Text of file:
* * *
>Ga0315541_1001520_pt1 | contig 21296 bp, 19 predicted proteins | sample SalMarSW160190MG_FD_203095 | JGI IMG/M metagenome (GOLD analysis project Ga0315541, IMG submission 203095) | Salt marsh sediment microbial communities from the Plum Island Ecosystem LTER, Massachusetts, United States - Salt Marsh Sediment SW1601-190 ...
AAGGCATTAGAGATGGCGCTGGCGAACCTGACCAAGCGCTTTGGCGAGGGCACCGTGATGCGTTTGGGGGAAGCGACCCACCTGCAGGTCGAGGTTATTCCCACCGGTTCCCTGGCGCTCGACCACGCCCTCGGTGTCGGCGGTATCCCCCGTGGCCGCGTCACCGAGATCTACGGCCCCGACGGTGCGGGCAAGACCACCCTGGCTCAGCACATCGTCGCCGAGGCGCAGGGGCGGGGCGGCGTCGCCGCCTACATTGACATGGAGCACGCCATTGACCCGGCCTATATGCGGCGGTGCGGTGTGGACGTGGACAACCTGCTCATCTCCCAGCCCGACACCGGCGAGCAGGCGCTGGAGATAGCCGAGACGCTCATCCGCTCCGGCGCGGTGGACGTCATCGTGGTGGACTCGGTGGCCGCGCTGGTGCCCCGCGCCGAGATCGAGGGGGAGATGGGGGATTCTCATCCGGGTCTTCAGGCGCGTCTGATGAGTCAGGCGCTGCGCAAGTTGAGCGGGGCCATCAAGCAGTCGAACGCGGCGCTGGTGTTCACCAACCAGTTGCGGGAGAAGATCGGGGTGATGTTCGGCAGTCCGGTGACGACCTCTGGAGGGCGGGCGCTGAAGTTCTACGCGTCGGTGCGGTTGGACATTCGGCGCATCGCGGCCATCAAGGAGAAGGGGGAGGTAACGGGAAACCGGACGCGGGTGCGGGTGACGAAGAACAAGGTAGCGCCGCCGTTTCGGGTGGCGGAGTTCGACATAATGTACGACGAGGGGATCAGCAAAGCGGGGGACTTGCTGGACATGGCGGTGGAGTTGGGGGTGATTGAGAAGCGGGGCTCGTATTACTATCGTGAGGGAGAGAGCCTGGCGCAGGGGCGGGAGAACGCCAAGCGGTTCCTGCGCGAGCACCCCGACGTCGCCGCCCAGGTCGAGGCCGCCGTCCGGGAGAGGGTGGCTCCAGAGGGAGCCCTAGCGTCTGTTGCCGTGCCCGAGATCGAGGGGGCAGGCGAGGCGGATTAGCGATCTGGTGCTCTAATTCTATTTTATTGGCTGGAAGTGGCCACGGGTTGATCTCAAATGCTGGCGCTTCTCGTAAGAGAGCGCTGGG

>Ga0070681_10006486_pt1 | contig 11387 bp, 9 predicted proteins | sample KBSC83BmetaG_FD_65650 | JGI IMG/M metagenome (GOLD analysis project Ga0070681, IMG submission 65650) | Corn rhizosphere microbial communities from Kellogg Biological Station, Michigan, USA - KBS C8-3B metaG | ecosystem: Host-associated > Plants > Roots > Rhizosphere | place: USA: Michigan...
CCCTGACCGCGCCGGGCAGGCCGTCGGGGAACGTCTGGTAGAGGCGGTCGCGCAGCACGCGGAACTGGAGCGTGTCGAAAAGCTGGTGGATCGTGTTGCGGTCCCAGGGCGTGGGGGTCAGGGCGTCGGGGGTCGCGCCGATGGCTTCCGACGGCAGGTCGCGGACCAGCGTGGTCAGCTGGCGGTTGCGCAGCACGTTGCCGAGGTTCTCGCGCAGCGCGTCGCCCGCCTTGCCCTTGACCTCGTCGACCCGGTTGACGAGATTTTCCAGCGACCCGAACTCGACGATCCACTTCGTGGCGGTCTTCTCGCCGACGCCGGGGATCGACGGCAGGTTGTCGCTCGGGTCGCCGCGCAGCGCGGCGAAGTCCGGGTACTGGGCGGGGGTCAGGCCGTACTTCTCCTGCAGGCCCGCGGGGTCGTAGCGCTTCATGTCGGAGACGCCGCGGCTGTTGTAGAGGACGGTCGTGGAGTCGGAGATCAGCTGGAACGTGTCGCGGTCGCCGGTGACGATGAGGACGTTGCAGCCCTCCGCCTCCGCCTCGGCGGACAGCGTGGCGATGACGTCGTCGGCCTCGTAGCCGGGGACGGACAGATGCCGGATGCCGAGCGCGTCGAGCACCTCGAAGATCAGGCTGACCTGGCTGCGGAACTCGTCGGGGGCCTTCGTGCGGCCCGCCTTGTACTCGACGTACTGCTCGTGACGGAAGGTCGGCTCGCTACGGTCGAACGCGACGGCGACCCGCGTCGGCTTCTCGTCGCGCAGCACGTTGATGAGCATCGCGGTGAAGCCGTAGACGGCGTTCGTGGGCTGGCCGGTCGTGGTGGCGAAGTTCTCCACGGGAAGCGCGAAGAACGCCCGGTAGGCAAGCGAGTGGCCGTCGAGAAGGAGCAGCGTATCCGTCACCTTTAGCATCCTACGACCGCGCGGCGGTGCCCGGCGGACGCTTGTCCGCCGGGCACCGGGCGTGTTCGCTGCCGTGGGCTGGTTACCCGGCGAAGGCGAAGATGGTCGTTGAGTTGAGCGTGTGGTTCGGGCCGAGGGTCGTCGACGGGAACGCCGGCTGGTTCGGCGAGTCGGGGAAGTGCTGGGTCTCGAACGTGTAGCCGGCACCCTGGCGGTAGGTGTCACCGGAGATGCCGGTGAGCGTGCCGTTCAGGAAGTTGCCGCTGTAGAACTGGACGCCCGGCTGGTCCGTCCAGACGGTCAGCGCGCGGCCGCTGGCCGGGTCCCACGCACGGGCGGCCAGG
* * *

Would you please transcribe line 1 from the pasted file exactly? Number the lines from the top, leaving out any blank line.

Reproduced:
>Ga0315541_1001520_pt1 | contig 21296 bp, 19 predicted proteins | sample SalMarSW160190MG_FD_203095 | JGI IMG/M metagenome (GOLD analysis project Ga0315541, IMG submission 203095) | Salt marsh sediment microbial communities from the Plum Island Ecosystem LTER, Massachusetts, United States - Salt Marsh Sediment SW1601-190 ...